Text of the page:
6 Starter Steps to Cross-Selling (or Cross-Servicing) Your Clients
When you are starting out in the accounting marketing profession, figuring out ways to drive new business at your firm can be tricky. Finding ways to contact and nurture cold prospects is daunting. Instead, cross-selling is an often underutilized strategy that can bring in revenue and help you effectively hit new business/growth goals using an audience you are already connected to.
Providing additional services to the clients who already know and love your firm will increase profit while strengthening and deepening client relationships. Here are some quick tips to get started creating a lucrative cross-selling strategy.
Reframe the Narrative
The term “sales” can be very intimidating, especially to accountants. Many accountants got into the field because it fits a more introverted personality. The term “sales” can stir up the image of awkward conversations, pushing people, and asking them to buy something they don’t want.
Cross-selling does not have to be that way. In the Business Development article featured later in this issue of the Minute, Judy Bodenhamer of the Client Experience Group very keenly rephrases the term “cross-selling” to “cross-servicing.” This small reframe calls out the fact that you are not really trying to “sell” your clients something, but better “service” them by providing additional services that will be of great benefit to them and their business.
Give your professionals tools to have conversations with clients about how a specific service could be of value to them, rather than pushing a “sales” mentality that will feel inauthentic and uncomfortable.
Education and Communication
For the first few years of my career in accounting marketing, I figured that I was one of the only people in the firm that didn’t truly understand what tax did or wondered what an auditor’s specialties were. Over time, however, I learned that I’m not alone! Often professionals may have a vague understanding of what others in the firm do, but not a full picture. In fact, some may not even know all of the services that the firm offers!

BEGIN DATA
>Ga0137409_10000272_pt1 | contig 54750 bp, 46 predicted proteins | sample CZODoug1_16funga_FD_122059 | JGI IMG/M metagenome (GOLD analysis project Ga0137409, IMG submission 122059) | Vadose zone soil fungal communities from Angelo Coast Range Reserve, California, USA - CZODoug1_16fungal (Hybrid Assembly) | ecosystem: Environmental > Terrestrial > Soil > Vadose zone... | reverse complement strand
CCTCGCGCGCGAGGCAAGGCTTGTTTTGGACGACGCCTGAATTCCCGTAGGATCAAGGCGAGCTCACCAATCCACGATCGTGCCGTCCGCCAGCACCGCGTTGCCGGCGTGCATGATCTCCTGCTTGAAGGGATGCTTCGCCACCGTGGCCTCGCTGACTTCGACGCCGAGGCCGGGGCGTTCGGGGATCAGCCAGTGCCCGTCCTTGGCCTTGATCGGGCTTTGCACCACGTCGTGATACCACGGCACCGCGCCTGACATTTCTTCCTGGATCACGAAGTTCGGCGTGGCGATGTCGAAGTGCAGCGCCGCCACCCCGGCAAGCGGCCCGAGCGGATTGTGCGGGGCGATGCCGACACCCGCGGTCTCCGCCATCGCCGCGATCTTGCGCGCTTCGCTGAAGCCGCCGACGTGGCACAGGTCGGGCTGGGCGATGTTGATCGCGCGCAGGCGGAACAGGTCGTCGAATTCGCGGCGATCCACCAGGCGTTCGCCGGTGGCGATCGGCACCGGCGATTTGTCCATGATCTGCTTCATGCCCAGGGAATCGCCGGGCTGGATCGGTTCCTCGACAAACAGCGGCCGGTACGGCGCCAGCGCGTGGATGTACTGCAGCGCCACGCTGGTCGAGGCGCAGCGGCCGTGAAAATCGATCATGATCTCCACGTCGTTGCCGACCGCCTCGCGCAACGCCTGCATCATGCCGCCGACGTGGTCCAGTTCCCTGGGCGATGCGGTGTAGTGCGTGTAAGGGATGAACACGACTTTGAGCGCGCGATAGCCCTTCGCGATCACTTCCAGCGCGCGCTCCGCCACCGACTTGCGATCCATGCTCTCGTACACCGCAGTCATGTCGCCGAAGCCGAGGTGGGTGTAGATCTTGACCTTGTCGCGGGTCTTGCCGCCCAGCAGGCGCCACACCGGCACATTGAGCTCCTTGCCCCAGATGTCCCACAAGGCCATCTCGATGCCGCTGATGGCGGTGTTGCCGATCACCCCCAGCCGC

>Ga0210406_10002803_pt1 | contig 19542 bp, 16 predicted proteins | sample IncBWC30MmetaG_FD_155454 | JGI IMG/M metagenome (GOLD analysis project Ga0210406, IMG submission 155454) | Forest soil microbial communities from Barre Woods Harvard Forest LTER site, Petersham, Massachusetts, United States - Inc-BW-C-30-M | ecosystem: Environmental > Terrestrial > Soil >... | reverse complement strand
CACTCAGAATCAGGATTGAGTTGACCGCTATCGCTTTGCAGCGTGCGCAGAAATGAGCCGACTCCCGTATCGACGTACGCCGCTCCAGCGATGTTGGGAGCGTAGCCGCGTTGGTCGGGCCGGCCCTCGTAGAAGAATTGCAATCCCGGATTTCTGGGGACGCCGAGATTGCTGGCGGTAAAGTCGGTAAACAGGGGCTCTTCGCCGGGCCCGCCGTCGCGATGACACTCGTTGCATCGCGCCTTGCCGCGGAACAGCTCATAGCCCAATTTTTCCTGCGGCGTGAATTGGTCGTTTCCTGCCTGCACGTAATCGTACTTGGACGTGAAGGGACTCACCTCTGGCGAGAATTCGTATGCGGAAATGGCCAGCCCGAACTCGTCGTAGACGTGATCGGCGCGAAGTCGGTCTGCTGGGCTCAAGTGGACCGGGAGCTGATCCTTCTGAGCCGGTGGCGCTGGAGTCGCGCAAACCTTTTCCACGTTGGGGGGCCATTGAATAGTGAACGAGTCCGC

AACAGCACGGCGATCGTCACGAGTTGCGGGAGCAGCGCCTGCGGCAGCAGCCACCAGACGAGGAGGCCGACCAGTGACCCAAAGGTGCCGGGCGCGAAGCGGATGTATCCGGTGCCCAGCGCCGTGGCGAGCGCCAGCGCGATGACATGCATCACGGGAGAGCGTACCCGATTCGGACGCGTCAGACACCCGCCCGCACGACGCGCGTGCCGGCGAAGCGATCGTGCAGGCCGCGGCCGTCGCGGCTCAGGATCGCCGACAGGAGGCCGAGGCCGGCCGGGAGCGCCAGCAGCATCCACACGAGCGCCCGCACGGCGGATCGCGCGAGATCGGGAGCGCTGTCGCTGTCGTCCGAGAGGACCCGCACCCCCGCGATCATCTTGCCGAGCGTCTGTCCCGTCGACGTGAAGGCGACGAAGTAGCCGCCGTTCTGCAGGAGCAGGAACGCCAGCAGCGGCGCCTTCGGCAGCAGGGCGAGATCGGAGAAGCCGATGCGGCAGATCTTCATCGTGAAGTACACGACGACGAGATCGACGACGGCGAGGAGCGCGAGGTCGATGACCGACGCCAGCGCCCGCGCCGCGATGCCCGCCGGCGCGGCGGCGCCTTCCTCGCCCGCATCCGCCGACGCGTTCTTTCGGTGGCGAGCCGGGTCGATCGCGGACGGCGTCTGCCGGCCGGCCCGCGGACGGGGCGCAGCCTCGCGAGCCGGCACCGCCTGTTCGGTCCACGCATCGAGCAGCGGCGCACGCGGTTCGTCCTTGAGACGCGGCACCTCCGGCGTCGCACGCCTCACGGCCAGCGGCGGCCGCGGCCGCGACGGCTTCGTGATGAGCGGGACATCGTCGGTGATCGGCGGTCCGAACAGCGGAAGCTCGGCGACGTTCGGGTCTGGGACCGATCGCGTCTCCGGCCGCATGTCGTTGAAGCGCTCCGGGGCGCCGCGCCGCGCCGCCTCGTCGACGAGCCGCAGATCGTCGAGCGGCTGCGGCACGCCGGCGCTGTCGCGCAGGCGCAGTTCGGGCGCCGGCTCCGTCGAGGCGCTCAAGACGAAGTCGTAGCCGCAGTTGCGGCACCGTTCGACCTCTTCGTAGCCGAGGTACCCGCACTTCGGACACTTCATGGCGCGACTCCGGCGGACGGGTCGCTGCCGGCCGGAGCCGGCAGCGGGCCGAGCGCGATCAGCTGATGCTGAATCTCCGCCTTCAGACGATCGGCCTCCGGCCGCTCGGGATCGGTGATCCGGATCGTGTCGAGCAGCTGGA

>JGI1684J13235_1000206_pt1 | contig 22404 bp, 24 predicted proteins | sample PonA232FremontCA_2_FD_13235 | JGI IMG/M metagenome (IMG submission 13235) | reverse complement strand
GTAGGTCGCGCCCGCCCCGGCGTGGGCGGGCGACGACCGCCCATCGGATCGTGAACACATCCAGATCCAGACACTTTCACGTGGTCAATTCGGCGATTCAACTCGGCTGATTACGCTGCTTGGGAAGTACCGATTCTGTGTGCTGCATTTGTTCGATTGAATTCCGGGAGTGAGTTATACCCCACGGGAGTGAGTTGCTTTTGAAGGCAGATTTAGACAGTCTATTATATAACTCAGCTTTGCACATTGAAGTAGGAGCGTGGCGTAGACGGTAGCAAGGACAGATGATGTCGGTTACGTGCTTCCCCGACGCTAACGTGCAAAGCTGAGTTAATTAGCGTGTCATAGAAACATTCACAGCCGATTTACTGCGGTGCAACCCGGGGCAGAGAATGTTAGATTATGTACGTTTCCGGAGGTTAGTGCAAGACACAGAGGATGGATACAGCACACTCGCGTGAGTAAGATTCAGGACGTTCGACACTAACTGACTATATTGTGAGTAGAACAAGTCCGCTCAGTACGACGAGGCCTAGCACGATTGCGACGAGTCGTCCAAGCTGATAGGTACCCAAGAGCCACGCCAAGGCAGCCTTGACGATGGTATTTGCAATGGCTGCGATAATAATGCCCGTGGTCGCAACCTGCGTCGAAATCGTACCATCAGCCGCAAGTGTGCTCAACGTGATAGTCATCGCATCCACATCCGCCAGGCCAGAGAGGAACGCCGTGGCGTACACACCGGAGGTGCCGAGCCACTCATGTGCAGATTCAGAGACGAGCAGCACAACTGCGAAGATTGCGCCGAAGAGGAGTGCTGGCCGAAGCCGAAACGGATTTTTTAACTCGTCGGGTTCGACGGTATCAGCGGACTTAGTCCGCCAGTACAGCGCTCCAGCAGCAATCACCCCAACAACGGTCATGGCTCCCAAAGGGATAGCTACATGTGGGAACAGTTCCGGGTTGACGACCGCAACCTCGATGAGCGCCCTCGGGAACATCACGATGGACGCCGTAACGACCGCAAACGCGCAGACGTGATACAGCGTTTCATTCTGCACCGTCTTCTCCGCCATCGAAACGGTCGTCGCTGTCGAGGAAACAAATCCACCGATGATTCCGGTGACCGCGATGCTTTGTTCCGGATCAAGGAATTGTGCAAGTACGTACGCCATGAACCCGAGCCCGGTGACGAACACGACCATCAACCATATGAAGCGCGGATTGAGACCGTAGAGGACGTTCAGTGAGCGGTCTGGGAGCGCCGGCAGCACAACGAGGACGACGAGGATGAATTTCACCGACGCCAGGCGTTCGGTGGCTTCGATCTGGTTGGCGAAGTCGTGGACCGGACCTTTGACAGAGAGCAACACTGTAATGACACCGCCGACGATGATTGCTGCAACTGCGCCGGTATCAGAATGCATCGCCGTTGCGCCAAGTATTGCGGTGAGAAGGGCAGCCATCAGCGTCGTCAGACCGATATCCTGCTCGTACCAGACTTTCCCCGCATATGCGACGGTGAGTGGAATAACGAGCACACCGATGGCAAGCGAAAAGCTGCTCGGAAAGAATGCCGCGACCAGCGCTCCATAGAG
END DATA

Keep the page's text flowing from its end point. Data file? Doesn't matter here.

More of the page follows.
Finding ways to educate your people about the services that each department offers is key to cross-servicing clients. This can be done in a number of ways. Here are just a few:
- Create an internal directory of services. This can be broken down by person or service line, making a clear distinction of who in the office has skills in which area. This is an easy, handy way for people to have access to who does what. Looking for someone with experience in SALT? Check the directory. Need help with outsourced accounting? It’s all in the directory.
- Host departmental presentations. Another great idea is to host a “science fair” type of educational event where each professional team puts together a display and in-depth illustrations of their service offerings and how they can help. While you may not go that far, consider including education sessions on different services during your regularly scheduled firm-wide meetings.
- Create collateral. Consider interviewing your professionals to learn more about what they do, and create either an external marketing piece that can be shared with clients or an internal educational ‘get to know’ document that your professionals can read. Create a regular cadence of distribution so your people know that each month they will be learning more about an expertise of one of your people.
Do Your Research
It’s important to take a look at the data that is available to you so that you can find gaps and opportunities.
This can be done in a number of ways. Here are a few: